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On Friday, September 25th, the U.S. Department of Education announced that it would not appeal the federal district court’s order in NAACP, et al. v. DeVos, et al., overturning the Department’s regulation for allocating CARES Act COVID-19 relief funds to provide equitable services to students and teachers in private schools.  The regulation required school districts to allocate funds for this purpose based on the proportion of all students residing in the district that are in private schools, even though...

Dear Colleagues,

Like many, I mourn the murder of George Floyd.  But I am also frustrated by the current pattern of repeating the conversations we have had for years about police abuse of their powers with impunity.  It is time for action: we know the problems and we know the solutions, at least enough to get us started and have an immediate impact.  The issue is whether we have the WILL to take the necessary actions to solve the problems.

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 The U.S. Department of Education has issued guidance on how local educational agencies (LEAs, typically school districts) are supposed to use CARES Act COVID-19 relief funds to provide equitable services to students and teachers in private schools.  The guidance instructs LEAs to allocate funds for this purpose based on the proportion of all students residing in the district that are in private schools, even though the CARES Act itself clearly provides that the amount of funds should be based only on the proportion of low-income students in the district...

On March 28, 2020, Congress passed the Coronavirus Aid, Relief, and Economic Security (CARES) Act (Public Law 116-136). The CARES Act contains several significant funding provisions for education, primarily embodied in the “Education Stabilization Fund” (Sections 18001-18008 of the Act). CLE has provided analysis of the elementary and secondary education funding in the CARES Act. Of particular note, CLE discusses State and local requirements (from the General Education Provisions Act) for participatory planning and operation, equity, sharing of effective practices, and monitoring. This...

CLE is closely monitoring federal guidance and submitted comments on pending legislation in response to the COVID-19 pandemic's effects on students generally, and in particular on low-income students, racial and ethnic minorities, English learners, and students with disabilities. CLE's comments address issues with the open-ended provisions of the Coronavirus Aid, Relief, and Economic Security (CARES) Act (as originally drafted) that provide the Secretary of Education with nearly unlimited unilateral authority to waive almost any of the provisions of three major laws – the Elementary and...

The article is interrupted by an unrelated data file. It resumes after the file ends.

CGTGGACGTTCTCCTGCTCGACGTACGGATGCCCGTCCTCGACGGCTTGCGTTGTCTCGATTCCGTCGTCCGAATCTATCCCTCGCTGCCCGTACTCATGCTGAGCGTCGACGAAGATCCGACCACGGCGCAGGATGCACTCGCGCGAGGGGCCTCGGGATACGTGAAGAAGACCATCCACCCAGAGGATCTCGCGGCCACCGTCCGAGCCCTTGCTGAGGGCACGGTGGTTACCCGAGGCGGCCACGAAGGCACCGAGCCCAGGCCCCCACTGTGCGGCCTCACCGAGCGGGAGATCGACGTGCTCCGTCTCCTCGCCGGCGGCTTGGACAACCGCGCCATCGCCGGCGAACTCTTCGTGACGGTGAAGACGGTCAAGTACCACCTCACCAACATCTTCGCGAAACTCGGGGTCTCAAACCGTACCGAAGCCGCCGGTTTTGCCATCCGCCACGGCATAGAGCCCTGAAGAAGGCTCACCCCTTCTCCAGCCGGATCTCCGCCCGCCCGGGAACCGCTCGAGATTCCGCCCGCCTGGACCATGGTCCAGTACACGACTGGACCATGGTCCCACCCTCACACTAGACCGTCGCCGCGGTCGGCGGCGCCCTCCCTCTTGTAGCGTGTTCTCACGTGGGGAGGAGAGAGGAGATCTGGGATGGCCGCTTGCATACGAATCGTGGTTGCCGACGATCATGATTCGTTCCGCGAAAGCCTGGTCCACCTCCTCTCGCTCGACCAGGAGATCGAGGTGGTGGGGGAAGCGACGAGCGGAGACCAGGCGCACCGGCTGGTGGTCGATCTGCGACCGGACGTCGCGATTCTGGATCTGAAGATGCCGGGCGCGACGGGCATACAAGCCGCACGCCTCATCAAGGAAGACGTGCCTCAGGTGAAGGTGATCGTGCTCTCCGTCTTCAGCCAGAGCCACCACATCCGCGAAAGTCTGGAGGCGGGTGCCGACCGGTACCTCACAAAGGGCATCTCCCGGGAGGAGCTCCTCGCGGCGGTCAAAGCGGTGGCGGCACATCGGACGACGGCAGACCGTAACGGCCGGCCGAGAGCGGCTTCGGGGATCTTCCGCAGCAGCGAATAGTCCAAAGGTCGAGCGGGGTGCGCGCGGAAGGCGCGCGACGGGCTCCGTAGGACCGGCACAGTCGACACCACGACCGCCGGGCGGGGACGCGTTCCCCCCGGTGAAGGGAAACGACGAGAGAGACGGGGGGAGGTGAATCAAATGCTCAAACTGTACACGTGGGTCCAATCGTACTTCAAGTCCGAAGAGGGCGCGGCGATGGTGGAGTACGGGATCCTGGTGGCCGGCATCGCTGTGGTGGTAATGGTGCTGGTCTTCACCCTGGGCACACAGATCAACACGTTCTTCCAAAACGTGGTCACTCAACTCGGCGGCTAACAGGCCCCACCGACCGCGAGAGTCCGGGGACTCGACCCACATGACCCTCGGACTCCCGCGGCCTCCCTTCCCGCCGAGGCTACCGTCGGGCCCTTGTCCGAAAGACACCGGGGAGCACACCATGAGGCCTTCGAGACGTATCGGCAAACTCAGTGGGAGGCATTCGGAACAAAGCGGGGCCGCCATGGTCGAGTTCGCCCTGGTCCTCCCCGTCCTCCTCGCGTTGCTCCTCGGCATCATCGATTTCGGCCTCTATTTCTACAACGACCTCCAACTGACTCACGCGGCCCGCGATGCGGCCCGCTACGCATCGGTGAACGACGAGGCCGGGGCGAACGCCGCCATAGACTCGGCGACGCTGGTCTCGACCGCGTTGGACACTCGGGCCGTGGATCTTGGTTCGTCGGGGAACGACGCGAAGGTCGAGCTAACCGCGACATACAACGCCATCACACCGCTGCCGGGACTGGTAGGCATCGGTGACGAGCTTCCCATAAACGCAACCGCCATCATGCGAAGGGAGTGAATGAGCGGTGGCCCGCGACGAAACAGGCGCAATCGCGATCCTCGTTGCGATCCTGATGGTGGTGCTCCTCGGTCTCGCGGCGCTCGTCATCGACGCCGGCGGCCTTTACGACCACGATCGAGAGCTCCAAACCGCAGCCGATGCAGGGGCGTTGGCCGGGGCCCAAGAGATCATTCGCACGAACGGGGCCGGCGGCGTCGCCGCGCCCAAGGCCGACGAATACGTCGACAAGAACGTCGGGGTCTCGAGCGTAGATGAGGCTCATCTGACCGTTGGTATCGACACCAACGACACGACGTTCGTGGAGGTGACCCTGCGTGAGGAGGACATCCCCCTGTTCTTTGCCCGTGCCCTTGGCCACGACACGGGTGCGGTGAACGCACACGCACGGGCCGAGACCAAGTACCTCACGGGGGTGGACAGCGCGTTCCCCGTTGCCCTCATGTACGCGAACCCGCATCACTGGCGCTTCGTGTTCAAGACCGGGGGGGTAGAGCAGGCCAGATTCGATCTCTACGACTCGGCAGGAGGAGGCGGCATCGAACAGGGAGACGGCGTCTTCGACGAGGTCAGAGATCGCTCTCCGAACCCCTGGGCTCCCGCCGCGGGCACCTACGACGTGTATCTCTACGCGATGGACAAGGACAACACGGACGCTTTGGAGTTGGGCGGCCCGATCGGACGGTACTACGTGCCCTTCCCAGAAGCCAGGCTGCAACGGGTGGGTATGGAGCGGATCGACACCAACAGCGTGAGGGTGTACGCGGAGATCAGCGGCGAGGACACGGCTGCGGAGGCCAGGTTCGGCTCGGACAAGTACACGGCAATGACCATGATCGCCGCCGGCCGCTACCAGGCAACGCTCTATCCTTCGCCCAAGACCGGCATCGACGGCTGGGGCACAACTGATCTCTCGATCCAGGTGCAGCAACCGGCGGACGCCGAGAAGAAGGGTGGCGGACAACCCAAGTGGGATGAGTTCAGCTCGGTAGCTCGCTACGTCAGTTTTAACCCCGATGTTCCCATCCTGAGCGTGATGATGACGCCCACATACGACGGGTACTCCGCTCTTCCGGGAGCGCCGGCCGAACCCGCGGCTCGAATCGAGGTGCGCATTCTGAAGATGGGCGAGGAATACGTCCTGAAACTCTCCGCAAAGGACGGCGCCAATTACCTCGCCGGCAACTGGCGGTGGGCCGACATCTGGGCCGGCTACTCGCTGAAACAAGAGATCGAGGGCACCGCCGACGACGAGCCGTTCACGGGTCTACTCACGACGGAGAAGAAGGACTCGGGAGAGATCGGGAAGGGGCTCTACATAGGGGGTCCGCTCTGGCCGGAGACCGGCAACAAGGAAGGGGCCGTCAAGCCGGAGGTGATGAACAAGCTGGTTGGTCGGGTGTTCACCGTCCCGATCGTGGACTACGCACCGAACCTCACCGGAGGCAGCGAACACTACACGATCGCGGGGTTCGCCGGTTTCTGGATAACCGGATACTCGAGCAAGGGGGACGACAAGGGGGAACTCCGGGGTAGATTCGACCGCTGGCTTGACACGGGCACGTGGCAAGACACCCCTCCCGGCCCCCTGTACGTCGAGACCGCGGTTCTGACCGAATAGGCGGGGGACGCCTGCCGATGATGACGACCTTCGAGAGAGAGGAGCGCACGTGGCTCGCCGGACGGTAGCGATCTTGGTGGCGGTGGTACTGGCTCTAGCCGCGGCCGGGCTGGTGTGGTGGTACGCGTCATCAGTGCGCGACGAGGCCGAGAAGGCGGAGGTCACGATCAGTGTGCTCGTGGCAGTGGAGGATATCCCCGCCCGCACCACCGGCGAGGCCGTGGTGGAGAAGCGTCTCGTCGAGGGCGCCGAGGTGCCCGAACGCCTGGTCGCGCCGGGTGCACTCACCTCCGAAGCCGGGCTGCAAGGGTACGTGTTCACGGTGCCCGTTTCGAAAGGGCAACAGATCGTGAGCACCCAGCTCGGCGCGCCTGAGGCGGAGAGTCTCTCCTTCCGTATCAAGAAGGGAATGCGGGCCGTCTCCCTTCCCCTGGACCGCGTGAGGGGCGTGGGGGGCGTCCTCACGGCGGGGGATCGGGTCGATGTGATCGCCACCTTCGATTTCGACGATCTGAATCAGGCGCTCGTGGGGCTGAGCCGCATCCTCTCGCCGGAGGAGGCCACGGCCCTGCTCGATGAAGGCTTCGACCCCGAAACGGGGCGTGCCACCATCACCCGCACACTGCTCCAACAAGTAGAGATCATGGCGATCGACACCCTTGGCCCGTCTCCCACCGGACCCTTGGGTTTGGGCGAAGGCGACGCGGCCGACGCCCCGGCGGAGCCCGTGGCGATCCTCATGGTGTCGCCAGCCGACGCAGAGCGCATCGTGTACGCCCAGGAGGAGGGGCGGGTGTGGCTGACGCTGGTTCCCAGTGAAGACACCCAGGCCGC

On December 10, 2018, CLE submitted comments to the Department of Homeland Security concerning DHS Docket No. USCIS 2010-0012; RIN 1615-AA22 Inadmissibility on Public Charge Grounds ("Public Charge Rule"). CLE opposed the Public Charge Rule because it would jeopardize the ability of students in immigrant families, both legal and those without documents, to succeed in school. In particular, CLE raised concerns that if the proposed regulation was finalized, (1) more students would arrive to school hungry and schools will have difficulty maintaining their school-wide lunch programs; (2) fewer...

In July 2019, CLE submitted comments to the Massachusetts Department of Elementary and Secondary Education’s (the “Department”) 603 C.M.R. § 4.00: Vocational Technical Education Regulations – Including May 7, 2019 Draft of Proposed Revisions for Discussion and Stakeholder Feedback (the “Department’s Draft Changes”). CLE's comments addressed a wide range of issues, including: equity in admissions, program quality, governance, and instructional staff, with the goal of ensuring that all students have access to high-quality career and technical education and are taught to the same challenging...

In June 2019, CLE received a grant from the Nord Family Foundation to expand its Access to Justice through Lay Advocacy Project.

The U.S. Department of Education recently released draft guidance (January 2019) for Title I's Supplement Not Supplant provisions. CLE filed extensive comments exploring positive proposed changes, major omissions, and in one case a major provision for which the guidance needs to be entirely rethought and rewritten in order to comply with, rather than undermine, important requirements, principles, and purposes of ESEA. ...

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